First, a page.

English Legal System - The Human Rights Act (Part 3)

The Effect of the Human Rights Act 1998

The HRA finally gave UK citizens the ability to enforce convention rights through the domestic courts. Public Authorities also have to behave in a way that is compatible with the Act.

Prior to the HRA, the UK courts could take the Convention into account where legislation was ambiguous, e.g Waddington v Miah [1974] 1 WLR 683, used Art. 7 to show that s.34 of the Immigration Act 1971 could not be interpreted as having retrospective effect but if the legislation was clear then the Convention would not be taken into account.

Following the HRA 1998 s.3 states that legislation has to be interpreted in a way compatible with Convention rights ‘so far as it is possible to do so’. This has moved the position forward but it is not absolute.

The HRA itself contains derogations (exceptions) that can be used Brogan v United Kingdom (A/145-B) (1989) 11 EHRR 117 (1988). The detention of suspects for up to seven days without judicial authority under the Prevention of Terrorism (Temporary Provisions) Act 1984 was found to violate Art. 5 but the Government argued that derogation from this was necessary on security grounds. The issue of detention has again become a matter of controversy following Government attempts to pass legislation for the detention of suspected terrorists.

Human Rights and the Judiciary

The Courts are now required to interpret legislation in accordance with the HRA, and this it has been argued has altered and blurred the concepts of the separation of the powers even further, as judges are being required to interpret the law in accordance with the HRA. It is argued that this makes the judges too powerful, and that decisions can be made that are contrary to Government intention or policy.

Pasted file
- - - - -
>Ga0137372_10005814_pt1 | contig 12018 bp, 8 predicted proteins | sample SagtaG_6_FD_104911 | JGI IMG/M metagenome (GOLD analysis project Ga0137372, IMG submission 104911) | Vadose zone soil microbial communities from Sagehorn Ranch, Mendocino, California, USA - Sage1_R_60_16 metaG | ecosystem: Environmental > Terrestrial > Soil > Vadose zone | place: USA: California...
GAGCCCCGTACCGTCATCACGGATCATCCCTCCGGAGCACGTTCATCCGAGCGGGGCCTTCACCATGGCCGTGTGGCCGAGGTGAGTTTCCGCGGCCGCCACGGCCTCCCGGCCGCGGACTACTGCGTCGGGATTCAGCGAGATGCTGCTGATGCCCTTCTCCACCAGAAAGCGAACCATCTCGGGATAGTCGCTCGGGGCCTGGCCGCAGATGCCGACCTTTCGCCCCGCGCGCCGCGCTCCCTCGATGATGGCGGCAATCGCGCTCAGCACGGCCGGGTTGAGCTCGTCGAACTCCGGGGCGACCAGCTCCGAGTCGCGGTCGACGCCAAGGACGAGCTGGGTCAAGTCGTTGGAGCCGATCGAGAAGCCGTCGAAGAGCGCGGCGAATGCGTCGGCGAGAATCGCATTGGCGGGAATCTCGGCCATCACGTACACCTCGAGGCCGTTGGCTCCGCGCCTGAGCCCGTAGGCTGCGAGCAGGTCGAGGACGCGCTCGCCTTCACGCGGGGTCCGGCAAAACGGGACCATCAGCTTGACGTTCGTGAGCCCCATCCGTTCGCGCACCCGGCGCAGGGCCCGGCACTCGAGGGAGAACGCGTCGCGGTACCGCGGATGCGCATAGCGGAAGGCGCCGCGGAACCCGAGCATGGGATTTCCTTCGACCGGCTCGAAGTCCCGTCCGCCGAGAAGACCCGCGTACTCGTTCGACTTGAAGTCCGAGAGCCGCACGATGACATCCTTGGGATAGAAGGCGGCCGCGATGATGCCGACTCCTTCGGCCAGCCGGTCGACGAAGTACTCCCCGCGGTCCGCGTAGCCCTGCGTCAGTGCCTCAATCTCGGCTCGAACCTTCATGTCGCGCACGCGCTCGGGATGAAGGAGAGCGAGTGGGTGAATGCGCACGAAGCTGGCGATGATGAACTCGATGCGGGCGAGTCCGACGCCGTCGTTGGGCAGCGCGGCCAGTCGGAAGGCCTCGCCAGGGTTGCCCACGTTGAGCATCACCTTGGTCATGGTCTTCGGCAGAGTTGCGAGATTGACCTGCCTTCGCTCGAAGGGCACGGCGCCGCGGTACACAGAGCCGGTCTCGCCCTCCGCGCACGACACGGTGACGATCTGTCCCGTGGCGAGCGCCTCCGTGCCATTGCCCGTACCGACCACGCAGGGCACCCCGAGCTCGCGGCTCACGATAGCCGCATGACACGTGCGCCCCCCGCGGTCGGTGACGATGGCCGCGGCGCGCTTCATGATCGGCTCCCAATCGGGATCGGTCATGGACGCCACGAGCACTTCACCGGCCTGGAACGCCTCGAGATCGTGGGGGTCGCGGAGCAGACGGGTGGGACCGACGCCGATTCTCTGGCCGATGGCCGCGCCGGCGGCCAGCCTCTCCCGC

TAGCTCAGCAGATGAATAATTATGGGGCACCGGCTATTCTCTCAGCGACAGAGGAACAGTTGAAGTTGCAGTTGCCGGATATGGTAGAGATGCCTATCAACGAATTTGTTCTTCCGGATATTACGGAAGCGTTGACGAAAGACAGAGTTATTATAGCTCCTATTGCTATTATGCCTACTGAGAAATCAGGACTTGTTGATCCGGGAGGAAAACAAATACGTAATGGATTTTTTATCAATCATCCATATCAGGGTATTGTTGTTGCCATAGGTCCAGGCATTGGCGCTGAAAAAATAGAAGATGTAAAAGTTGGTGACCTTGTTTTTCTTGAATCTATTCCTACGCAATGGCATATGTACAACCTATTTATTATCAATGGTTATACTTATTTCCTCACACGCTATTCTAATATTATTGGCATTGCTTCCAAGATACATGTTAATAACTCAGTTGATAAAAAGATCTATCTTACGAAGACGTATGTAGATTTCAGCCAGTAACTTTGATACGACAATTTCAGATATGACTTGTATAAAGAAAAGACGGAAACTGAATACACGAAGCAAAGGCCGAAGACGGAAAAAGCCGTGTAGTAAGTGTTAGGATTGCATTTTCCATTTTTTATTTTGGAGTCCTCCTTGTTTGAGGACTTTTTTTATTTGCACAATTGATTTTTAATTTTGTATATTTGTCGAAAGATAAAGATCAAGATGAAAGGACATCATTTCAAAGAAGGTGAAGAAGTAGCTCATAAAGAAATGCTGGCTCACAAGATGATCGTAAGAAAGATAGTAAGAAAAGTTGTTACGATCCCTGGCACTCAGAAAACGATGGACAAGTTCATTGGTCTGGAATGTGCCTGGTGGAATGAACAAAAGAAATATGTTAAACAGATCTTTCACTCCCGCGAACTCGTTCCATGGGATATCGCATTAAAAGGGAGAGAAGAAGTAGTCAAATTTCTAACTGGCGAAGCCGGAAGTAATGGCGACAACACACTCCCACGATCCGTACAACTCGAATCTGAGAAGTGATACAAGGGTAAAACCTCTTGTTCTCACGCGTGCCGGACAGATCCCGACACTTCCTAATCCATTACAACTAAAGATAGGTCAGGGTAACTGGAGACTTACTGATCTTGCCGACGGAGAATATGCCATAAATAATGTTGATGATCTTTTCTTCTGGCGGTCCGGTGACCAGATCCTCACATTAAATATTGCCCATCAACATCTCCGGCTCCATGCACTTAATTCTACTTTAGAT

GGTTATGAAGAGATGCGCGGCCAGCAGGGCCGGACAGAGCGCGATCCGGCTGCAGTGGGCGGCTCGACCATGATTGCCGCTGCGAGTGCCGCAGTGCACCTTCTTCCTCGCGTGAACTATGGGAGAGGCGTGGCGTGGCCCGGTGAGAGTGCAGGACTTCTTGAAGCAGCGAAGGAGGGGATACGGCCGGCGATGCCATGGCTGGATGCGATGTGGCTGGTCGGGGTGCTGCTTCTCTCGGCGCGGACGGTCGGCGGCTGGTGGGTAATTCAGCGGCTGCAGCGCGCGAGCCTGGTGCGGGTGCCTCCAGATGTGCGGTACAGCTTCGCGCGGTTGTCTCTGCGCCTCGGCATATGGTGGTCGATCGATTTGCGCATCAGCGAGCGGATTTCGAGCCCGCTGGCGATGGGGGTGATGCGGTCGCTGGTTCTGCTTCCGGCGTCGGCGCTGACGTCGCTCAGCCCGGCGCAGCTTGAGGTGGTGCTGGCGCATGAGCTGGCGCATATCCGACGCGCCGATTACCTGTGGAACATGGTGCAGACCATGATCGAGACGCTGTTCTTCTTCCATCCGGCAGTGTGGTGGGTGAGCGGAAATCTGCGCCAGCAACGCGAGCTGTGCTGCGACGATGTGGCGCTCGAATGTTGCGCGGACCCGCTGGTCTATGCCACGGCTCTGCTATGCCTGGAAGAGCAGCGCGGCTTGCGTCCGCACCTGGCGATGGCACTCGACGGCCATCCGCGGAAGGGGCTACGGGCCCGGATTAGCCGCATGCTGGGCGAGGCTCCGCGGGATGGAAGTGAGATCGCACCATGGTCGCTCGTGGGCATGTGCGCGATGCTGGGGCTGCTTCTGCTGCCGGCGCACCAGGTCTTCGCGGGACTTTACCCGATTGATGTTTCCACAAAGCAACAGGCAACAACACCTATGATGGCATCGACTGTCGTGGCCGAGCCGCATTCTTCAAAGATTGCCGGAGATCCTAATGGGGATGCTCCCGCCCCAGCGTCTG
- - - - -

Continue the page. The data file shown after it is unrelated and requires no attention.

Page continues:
Lord Irvine in 2001 however felt that there were limitations to the power judges would have stating that they ‘will not have the power to simply set aside Parliamentary Legislation. That would be inconsistent with our doctrine of Parliamentary Sovereignty. Instead the higher courts will be permitted to make a ‘Declaration of Incompatibility’ which will trigger a fast-track legislative procedure under which the Government with Parliamentary approval amend the offending legislation.’

The approach that should be taken by the judiciary, in the view of one eminent judge, Lord Justice John Laws, is that by ‘investing the new jurisprudence [under the Human Rights Act] with the framework and discipline of the common law, we shall make moderate and balanced decisions by the use of old and well tried methods. We shall not have to invent a new world or a new language.’ 

The Application of the Human Rights Act

The Right to Life – Article 2

This article has promoted much renewed debate regarding the right to life/right to die euthanasia debate.

The case of Airedale NHS Trust v Bland [1993] 1 ALL ER 821, although decided before the HRA came into force, looked at whether an omission, in this case withdrawing the method of nutrition and hydration would incur any criminal liability. Although permission was granted to withdraw feeding and no liability for omission to treat would be found against the doctors, the judges did state that it was not the place of the judiciary to form policy and it was a matter for the legislature.

Did this open the gateway for legalising euthanasia?

NHS Trust A v M and NHS Trust B v H, were heard in 2000 after the HRA came into force, and again the courts gave permission to withdraw treatment, providing that it could be shown that it was no longer in the patients best interest to receive treatment there would be no liability. It also held that in these circumstances an omission to treat would not be incompatible with Article 2.

In the above cases the patients were in persistent vegetative states and would never recover. What would be the case if treatment were withdrawn where a patient was still conscious? In Re B 2002, a woman who was kept alive by a ventilator went to court to seek permission for the ventilator to be turned off even though this would result in her dying. The judge held that the right of a competent patient to refuse treatment should be respected even if the result would be death.